The second annual Unity Month started with Life is Sacred week, focused on suicide prevention. Four, three-step suicide prevention trainings, taught by the Tulalip Crisis Response Team, were held for the community throughout the week. Training attendees were taught how to spot warning signs and how to respond when dealing with someone who is suicidal. The three-step suicide prevention class is taught nationally and upon successful completion, students are awarded a certificate by the QPR Institute. Both the institute and the trainings are named after the three-steps in the prevention: question, persuade and refer.
Crisis Response Team member, Yvonne Ito, explains the three steps stating, “Q is the question and the question is, are you planning on harming yourself, do you plan on killing yourself? People might not want to ask that question because they might not want hear the answer and are afraid of what the response will be. P – persuade someone to get help and R is refer them to the appropriate resource.”
Yvonne addressed the class during one of the trainings, asking “if someone told you they were going to harm themselves, where would you tell them to go?”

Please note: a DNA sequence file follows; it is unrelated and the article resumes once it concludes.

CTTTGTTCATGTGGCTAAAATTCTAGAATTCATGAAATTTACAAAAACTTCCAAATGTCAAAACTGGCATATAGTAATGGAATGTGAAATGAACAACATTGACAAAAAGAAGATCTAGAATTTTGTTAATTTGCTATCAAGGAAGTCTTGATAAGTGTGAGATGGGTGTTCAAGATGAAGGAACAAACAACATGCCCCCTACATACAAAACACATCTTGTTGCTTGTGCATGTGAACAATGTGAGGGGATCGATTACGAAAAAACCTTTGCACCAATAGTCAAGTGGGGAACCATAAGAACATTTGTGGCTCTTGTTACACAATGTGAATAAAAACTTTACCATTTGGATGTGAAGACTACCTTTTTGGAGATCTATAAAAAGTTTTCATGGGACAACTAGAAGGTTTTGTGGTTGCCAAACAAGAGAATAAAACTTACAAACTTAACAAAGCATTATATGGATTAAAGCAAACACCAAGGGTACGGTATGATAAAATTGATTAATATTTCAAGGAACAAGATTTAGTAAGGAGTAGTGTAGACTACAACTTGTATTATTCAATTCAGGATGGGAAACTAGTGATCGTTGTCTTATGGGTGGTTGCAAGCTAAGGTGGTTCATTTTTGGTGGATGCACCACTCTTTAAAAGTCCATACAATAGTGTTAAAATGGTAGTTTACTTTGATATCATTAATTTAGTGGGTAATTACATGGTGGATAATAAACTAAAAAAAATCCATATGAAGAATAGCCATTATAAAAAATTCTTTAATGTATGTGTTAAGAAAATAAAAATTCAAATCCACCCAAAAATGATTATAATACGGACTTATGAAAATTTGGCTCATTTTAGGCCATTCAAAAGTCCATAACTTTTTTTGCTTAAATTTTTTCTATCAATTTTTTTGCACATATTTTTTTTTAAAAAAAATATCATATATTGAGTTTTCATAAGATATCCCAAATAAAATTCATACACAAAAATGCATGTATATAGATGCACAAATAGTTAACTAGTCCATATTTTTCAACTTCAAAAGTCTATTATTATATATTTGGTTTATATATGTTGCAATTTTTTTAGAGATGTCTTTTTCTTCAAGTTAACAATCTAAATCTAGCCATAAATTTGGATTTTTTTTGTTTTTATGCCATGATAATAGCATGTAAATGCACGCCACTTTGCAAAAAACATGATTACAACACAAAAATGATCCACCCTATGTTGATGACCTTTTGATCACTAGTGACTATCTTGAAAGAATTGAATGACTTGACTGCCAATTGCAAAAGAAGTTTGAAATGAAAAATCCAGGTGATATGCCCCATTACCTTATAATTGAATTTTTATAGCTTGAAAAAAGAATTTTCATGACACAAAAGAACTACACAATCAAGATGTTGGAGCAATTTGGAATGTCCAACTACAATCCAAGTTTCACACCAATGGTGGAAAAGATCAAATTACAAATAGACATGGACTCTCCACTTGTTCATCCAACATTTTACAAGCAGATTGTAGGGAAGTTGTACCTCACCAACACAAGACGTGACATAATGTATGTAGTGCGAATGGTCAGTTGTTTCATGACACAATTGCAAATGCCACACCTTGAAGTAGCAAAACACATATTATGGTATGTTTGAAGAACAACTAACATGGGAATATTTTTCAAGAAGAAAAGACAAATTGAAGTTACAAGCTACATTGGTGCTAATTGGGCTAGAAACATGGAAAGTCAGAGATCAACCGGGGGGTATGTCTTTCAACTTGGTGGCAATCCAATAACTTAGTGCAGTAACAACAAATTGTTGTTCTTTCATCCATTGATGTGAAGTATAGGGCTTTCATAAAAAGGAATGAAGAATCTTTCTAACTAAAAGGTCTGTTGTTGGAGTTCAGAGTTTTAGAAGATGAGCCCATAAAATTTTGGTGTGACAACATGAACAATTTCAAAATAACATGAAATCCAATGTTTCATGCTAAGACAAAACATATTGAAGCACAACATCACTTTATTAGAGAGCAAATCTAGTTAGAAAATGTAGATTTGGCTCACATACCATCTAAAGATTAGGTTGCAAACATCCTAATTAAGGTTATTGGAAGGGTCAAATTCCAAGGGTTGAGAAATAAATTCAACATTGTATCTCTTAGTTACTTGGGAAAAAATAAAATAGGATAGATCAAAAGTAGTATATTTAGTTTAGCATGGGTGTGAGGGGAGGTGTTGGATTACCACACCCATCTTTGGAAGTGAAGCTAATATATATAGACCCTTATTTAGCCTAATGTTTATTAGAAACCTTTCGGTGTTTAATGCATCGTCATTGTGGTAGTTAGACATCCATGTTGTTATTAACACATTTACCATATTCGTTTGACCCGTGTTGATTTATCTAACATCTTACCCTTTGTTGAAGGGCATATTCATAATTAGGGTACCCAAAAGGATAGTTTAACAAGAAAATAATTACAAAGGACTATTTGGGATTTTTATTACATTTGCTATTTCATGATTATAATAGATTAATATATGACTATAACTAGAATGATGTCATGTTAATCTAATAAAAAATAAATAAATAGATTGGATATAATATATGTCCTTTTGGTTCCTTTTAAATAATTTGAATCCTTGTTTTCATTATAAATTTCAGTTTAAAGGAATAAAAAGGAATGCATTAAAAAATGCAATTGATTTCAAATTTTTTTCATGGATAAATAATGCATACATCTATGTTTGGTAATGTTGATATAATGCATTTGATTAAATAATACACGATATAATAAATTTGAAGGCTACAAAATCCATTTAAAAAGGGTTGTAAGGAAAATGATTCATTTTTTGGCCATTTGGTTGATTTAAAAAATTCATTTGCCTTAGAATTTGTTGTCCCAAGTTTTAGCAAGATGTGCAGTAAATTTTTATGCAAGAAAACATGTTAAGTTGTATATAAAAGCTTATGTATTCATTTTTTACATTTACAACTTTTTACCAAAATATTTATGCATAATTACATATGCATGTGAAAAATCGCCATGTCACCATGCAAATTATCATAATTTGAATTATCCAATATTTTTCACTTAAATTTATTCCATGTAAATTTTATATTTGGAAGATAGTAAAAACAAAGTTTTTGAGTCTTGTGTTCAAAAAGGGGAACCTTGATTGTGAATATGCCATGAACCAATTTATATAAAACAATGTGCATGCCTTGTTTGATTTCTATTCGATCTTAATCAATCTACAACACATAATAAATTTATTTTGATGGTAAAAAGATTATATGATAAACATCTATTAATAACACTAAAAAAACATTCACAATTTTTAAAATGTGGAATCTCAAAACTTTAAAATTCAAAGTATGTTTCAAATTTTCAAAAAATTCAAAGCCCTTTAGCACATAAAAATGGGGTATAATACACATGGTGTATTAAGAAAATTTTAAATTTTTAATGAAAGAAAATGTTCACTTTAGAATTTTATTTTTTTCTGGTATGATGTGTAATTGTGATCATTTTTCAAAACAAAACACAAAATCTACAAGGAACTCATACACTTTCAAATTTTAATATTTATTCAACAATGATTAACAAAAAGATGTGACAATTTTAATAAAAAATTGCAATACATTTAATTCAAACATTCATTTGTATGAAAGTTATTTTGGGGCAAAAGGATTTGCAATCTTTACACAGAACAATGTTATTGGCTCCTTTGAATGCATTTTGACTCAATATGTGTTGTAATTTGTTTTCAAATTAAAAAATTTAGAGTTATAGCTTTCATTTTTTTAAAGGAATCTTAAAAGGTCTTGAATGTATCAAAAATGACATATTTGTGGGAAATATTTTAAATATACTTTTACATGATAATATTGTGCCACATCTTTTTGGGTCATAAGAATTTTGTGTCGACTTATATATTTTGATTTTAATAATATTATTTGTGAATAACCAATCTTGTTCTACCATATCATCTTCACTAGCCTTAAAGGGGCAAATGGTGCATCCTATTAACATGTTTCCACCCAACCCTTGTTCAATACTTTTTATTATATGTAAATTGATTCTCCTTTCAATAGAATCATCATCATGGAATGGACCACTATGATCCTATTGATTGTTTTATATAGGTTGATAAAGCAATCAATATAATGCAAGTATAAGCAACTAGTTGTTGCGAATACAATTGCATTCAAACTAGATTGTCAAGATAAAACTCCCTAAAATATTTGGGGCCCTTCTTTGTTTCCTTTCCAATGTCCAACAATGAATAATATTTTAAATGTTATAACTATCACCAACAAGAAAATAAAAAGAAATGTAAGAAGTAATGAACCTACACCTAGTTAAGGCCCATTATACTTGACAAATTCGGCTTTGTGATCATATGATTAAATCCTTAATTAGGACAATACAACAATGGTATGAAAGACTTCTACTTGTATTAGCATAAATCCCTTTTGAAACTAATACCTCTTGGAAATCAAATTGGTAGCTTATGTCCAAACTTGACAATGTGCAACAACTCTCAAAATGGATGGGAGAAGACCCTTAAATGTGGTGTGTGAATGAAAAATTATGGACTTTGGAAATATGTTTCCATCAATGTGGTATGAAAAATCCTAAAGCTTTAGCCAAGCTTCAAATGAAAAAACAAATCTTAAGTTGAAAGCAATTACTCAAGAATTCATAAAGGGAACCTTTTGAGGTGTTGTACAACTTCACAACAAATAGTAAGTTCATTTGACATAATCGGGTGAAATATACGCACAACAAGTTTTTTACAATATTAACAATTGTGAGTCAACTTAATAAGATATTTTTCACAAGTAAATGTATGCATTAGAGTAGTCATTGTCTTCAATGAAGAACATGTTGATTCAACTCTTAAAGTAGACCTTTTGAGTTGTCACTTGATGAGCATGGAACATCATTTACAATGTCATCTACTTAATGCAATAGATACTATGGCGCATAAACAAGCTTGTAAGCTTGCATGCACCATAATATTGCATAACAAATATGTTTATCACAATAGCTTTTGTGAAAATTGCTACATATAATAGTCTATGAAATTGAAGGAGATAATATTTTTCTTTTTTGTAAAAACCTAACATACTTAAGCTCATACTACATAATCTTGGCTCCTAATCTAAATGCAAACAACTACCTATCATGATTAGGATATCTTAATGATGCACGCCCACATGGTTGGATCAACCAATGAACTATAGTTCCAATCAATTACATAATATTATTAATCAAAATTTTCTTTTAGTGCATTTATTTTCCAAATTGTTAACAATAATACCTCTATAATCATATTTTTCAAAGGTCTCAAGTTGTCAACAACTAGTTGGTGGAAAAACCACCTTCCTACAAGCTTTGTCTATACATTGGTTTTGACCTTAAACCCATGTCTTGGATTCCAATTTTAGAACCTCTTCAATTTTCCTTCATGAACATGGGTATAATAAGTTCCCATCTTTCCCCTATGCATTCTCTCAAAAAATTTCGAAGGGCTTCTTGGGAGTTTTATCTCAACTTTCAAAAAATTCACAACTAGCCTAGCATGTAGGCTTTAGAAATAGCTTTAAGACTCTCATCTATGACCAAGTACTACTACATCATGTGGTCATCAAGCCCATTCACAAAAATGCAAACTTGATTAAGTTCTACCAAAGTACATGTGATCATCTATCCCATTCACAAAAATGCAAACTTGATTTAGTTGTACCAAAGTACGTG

To which a youth, who wishes to be unnamed, answered, “I would refer them to the Community Health Department and get them in touch with some counselors. Obviously there’s the suicide hotline and get them support rather than telling them what they need to do and what they can’t do. Just letting them know that they have people who want them here and will listen to them. And also that they have me, that I’m always here to talk to and that I care.”
“Does anybody happen to know the suicide hotline number?” asked Yvonne. A group of young ladies answered, nearly in unison, “1-800-273-8255” before one of their peers added “you only know that because of the song.”
This year hip-hop artist Logic released a song titled 1-800-273-8255, the national suicide number. The song itself is told from three different perspectives; someone who is contemplating suicide, a friend offering words of encouragement and someone who is reflecting on a failed suicide attempt.